NEILL FRANKLIN: Well, people think it's from this one single event, involving the death of Freddie Gray, but it's not. We're talking about decades of similar events here in Baltimore city, unfortunately at the hands of police who, who don't know the importance of doing things right, or maybe they do know, they just don't care. And it's only a few of them, but it's enough to cause the problems that we see -- not just here in Baltimore, but in every major city across this country. And it's only -- it was only a matter of time before this thing bubbled over, and now it has, and now we're dealing with the aftermath, and until we deal with the systemic issues of what's occurring, regarding the racial disparities within our criminal justice system, you know, the disparity issues that we have among class in our criminal justice system, the amount of people that we imprison for nonviolent drug offenses, our drug laws that are counterproductive to public safety as well as policies that never, ever worked, unless your goal was to fill up prisons.

Until we get down and start digging out the root, the roots of these systemic issues, we will be here next year, we will be here five years from now, and another decade from now, so I'm hoping that this literally is the moment that we had the conversations that need to be had and solve the issues and problems that we need to solve. It's going to take a lot, it's going to take a long time to do it. Drug policy is not the panacea, but I'm going to tell you something, Doug, it is the main leg, one of the main legs of this three-legged stool.

DOUG MCVAY: That was Neill Franklin, the executive director of LEAP, Law Enforcement Against Prohibition. You can find their website and more about what they're doing at LEAP.CC, that's LEAP.cc. I'm Doug McVay, editor of Drug War Facts, and you are listening to Century Of Lies, a production of the Drug Truth Network. Now, let's get to that Global Marijuana March, happening in Portland, Oregon.

Here at Pioneer Square for the Global Marijuana March Portland edition. It is going to be happening in just a little bit. I've stopped by the Portland NORML booth to talk to my good friend Russ Belville, head of Portland NORML, he's also behind 420Radio.org and a bunch of other things. Russ, looks like you're going to have a good day for it today.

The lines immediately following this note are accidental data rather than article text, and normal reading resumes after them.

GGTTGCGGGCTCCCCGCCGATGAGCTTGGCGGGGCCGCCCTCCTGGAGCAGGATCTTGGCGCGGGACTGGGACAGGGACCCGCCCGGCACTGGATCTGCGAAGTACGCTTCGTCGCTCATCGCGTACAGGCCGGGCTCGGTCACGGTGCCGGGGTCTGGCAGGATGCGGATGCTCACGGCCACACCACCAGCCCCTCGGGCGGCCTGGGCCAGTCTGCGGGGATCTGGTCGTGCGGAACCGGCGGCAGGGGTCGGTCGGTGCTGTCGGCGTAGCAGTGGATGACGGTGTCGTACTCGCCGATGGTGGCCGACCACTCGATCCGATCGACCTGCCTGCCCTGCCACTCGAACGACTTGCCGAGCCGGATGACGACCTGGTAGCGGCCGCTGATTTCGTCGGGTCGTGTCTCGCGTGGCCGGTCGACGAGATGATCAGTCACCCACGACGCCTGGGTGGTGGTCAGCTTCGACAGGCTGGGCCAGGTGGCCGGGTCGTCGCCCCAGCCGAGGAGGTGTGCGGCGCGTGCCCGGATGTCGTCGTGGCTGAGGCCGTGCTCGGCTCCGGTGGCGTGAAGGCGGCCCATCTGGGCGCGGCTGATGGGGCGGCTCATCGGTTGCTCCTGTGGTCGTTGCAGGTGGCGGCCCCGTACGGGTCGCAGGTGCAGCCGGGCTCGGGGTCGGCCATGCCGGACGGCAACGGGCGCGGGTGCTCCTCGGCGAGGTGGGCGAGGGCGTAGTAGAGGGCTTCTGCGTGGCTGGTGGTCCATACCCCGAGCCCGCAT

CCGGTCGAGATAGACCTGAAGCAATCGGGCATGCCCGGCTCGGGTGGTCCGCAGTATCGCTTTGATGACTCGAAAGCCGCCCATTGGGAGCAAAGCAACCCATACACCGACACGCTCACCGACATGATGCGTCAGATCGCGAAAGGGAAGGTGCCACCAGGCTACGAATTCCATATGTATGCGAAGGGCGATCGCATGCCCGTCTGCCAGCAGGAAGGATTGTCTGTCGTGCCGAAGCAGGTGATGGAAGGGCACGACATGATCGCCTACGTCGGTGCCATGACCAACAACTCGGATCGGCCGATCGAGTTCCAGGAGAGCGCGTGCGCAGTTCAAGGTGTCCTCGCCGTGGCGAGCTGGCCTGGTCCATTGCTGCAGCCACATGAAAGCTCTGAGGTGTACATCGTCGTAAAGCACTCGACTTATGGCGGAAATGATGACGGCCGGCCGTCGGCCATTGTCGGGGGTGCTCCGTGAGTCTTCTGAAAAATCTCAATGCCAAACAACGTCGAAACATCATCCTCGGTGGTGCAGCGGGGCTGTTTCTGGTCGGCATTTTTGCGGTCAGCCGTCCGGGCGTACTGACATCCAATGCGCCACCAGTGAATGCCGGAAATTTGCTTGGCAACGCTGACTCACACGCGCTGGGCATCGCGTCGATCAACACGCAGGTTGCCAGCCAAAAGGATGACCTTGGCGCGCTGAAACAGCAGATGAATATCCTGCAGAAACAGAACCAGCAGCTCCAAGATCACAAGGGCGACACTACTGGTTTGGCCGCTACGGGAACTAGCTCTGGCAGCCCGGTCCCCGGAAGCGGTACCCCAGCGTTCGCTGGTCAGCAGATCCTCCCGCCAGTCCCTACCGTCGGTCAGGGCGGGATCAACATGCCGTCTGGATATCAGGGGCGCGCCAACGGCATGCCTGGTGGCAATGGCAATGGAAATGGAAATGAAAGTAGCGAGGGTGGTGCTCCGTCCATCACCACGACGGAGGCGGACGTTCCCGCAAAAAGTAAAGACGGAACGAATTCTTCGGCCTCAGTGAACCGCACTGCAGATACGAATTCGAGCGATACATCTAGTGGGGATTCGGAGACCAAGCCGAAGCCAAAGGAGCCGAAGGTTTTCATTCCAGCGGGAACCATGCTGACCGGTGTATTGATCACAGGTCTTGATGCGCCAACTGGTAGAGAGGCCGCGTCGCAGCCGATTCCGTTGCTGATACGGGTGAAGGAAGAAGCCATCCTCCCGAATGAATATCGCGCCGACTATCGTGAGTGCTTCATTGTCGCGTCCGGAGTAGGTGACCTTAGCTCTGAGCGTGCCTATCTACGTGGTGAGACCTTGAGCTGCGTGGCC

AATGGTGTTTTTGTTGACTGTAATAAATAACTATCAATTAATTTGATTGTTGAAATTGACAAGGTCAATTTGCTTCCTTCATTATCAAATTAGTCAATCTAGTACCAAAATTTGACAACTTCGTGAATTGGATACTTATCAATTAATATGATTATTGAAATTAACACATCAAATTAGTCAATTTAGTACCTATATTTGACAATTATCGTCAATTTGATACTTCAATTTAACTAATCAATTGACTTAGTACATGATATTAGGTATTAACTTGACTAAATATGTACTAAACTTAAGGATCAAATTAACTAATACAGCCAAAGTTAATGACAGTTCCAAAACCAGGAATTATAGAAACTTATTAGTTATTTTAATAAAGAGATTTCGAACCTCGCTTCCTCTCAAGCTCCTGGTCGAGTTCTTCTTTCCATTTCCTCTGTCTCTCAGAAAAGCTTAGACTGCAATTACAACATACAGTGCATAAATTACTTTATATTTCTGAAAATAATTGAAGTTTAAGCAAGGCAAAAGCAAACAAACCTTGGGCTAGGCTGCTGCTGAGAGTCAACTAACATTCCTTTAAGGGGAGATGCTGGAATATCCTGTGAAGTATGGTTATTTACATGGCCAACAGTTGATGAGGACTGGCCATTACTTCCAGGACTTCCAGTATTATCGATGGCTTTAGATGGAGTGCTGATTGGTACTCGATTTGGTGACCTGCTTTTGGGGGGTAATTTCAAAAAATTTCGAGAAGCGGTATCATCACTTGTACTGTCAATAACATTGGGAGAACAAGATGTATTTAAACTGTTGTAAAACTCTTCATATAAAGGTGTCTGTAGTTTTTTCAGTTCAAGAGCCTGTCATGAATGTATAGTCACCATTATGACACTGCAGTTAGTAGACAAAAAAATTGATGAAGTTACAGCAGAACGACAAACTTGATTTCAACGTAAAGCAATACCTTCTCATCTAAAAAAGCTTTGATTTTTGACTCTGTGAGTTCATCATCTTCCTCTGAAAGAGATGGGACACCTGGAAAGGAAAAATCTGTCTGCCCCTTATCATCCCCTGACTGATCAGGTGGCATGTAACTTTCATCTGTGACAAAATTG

RUSS BELVILLE: Yeah, the sun is coming out, looks like it's going to be good weather, and for the first time this year we're marching at 4 rather than noon, thinking we can build a bigger crowd to get out there on the streets and celebrate our legalization right at 4:20.

DOUG MCVAY: Very good. Now, you said this was your tenth year doing, uh, doing this event?

RUSS BELVILLE: Yeah. I encourage everyone to get involved in events like these. It was ten years ago, May 7 2005, when I came to my first Global Marijuana March. It was there I met Madeline Martinez and Anna Diaz from Oregon NORML, and bam, just jumped headfirst right into activism. I wouldn't be where I am today without the Global Marijuana March.

DOUG MCVAY: Right on. Now, Portland NORML of course is working on some of the issues going on at the state legislature. You've got the Measure 91 committee that's looking at the legalization implementation, but they're also looking at revising some of the provisions of the medical marijuana law. Real quick, what's happening down there and what's Portland NORML, what's Portland NORML's thoughts about some of these changes?